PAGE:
North American Newspapers

North American Newspapers
North American Newspapers

Emerging almost simultaneously with the appearance in Europe of new forms of printed communication, Britain’s North American colonies propelled newspapers to new heights of political clout, popular appeal, and financial success in the 18th and 19th centuries. New technologies, including the telegraph and steam printing press, and an evolving connection between growing urban publics and their newspapers made this medium the communication choice of its era.

Colonial Beginnings

Early colonial newspapers tended to be small and mainly devoted to commercial information. Papers like the Boston Gazette, founded in 1719, published commodity and stock prices, ship arrivals, and notices for goods available in town. Printers needed to be literate; a printer who had opinions also had the means to express them.

As early as 1721 James Franklin, elder brother of Benjamin Franklin, opposed smallpox vaccinations in his New England Courant. The ability of a news sheet to include controversial topics or political views tended to wax and wane, depending on the forbearance of British and local officials.

As relations between the American colonies and Britain deteriorated after the Seven Years’/French and Indian War, newspapers’ political engagement increased significantly. Publishers spearheaded opposition to Britain’s 1765 Stamp Act, which threatened both their expression and their profits. This act imposed a tax on every printed page.

Printers counterattacked, using their presses to circulate anti–Stamp Act articles while often refusing to pay the tax. Newspapers not only helped kill the Stamp Act but forged colonial linkages that would eventually help bring on the American Revolution. The oldest surviving paper from this era, the Hartford Courant, was founded in 1764. In 1791 the U.S. Bill of Rights would enshrine freedom of the press.

U.S. Press Challenges

Establishing press freedom soon proved much easier than actually dealing with a free press. It was one thing for colonial newspapers to ridicule the hated British, but U.S. politicians soon found themselves targets of both fair and unfair abuse.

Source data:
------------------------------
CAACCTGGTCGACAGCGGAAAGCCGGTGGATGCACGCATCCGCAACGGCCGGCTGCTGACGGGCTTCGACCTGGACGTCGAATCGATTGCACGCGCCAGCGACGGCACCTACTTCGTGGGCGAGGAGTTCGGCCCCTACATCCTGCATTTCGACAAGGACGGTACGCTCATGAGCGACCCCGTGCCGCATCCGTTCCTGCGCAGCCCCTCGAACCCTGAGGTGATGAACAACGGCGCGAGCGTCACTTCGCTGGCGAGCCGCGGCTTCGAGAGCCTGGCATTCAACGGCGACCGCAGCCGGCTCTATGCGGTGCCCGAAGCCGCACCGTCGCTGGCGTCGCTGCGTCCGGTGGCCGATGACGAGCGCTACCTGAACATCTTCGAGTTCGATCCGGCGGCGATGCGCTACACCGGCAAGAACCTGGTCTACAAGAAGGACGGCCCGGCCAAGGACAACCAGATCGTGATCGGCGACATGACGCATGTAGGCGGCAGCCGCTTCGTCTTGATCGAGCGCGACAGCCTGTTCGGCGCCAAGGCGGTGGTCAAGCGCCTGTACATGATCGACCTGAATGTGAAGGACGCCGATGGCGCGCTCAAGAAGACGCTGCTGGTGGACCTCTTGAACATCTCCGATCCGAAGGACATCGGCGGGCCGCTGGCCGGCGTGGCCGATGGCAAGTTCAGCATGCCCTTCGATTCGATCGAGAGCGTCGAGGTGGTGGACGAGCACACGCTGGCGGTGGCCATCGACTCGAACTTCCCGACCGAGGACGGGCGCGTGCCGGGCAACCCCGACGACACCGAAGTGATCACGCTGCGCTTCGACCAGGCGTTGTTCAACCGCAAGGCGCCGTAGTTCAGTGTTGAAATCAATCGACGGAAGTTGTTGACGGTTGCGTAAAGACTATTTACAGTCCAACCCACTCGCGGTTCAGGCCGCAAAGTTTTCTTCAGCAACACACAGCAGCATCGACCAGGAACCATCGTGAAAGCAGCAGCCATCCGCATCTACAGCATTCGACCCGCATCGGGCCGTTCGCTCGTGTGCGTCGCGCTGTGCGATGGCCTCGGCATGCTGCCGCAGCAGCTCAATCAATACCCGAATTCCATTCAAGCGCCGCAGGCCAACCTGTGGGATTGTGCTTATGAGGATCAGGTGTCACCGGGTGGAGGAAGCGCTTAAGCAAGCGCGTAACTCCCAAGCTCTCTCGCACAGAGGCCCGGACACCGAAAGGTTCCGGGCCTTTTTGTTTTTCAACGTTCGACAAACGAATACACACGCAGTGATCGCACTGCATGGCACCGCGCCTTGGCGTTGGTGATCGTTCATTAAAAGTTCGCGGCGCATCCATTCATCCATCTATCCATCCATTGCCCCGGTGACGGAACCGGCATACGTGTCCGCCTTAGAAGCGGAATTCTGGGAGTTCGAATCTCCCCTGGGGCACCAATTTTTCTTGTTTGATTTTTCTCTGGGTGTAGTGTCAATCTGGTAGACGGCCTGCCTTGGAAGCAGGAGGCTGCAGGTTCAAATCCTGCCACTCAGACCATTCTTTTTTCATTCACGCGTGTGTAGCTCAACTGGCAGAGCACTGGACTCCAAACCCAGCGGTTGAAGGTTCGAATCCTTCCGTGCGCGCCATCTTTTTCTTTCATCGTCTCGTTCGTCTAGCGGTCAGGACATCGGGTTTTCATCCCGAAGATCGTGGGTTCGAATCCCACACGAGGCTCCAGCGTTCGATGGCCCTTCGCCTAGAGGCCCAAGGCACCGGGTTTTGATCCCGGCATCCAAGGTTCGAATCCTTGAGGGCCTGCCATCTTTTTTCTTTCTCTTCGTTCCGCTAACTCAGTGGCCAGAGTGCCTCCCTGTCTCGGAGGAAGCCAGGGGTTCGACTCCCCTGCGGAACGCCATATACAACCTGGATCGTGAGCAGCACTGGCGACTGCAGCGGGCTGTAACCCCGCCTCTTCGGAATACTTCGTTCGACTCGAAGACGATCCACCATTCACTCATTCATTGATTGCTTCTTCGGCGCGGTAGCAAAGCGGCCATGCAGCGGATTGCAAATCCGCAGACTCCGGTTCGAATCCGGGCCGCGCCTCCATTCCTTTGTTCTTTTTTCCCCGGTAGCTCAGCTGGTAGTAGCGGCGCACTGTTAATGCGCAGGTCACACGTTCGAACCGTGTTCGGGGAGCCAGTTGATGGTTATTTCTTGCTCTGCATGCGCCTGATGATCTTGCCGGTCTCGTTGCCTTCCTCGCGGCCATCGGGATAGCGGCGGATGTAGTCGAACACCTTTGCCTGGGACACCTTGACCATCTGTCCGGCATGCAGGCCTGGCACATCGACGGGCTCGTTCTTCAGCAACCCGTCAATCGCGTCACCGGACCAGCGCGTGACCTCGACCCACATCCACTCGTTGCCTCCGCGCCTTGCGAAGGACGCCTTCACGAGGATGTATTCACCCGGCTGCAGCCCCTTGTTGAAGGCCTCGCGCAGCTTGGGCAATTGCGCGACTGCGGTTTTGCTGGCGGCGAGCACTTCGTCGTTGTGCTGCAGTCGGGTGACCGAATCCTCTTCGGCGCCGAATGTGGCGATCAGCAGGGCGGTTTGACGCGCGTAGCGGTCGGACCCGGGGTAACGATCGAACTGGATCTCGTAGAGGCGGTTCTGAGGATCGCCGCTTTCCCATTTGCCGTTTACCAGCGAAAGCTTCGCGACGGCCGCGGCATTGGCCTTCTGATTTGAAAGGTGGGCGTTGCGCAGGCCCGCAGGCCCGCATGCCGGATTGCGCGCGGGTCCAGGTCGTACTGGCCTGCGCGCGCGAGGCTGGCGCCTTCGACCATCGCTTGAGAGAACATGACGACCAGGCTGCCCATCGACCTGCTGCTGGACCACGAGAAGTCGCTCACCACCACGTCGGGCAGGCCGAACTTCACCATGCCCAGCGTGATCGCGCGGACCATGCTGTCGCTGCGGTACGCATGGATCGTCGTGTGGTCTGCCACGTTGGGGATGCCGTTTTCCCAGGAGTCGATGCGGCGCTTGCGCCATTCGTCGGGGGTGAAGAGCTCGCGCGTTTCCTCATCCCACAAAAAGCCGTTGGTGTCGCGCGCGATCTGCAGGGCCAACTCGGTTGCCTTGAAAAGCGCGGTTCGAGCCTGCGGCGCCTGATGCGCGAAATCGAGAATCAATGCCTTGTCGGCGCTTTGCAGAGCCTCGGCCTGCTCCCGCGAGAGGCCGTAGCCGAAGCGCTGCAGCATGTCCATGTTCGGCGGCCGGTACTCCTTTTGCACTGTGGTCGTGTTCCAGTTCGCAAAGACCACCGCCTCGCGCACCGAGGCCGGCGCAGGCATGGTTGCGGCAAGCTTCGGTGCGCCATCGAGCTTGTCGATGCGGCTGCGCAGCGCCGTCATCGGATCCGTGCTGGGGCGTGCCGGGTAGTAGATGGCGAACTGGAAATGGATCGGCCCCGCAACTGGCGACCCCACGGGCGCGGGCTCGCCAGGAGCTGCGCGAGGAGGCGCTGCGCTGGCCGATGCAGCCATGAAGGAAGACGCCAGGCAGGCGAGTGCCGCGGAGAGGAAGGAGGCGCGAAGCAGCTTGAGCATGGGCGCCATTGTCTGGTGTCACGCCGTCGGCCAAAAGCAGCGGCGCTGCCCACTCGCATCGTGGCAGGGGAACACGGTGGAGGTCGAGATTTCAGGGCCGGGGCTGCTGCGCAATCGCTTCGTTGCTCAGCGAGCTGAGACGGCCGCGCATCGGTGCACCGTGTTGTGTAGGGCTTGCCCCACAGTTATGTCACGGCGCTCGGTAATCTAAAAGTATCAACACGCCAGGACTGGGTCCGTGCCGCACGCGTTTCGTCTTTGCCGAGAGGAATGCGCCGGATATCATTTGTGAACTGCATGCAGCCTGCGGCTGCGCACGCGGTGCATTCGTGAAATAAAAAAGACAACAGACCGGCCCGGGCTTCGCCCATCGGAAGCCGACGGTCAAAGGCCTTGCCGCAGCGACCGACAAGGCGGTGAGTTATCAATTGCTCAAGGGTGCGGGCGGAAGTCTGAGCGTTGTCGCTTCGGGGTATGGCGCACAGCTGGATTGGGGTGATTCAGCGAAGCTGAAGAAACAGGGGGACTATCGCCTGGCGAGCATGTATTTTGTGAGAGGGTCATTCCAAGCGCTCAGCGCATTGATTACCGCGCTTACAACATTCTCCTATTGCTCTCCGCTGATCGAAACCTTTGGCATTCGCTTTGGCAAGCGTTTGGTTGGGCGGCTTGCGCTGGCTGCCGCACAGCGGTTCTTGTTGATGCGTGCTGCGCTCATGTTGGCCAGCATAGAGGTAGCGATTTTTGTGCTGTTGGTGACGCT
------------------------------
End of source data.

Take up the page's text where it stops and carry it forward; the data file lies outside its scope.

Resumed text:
As political parties emerged, newspapers became a favored way to broadcast their achievements and belittle their foes’ programs in highly partisan fashion. One such party mouthpiece was the New-York Evening Post, founded by Federalist Alexander Hamilton.

A major challenge to press freedom emerged in 1798 when a Federalist Congress approved and President John Adams signed the Alien and Sedition Acts. A key target of these repressive laws was the Philadelphia Aurora, published by Benjamin Franklin Bache, grandson of Benjamin Franklin.

Bache was a ferociously Republican journalist who spared no Federalist from his printed assaults. Bache died of yellow fever before his sedition trial; his wife defiantly continued to publish. When Thomas Jefferson became president in 1801, he made sure the Sedition Acts died.

The Penny Press Revolution

In the early 19th century, neither the partisan press nor a growing number of newspapers dedicated to business issues were widely circulated by modern standards. These papers were expensive, about six cents an issue, and many were available only by long-term subscription. It was the wealth or importance of readers rather than their number that concerned the owners of such newspapers.

Even so, by 1825, the United States was believed to circulate more newspapers than any other country. Visiting in 1831, French observer Alexis de Tocqueville saw this outpouring of printed speech as a means of uniting and stabilizing American society.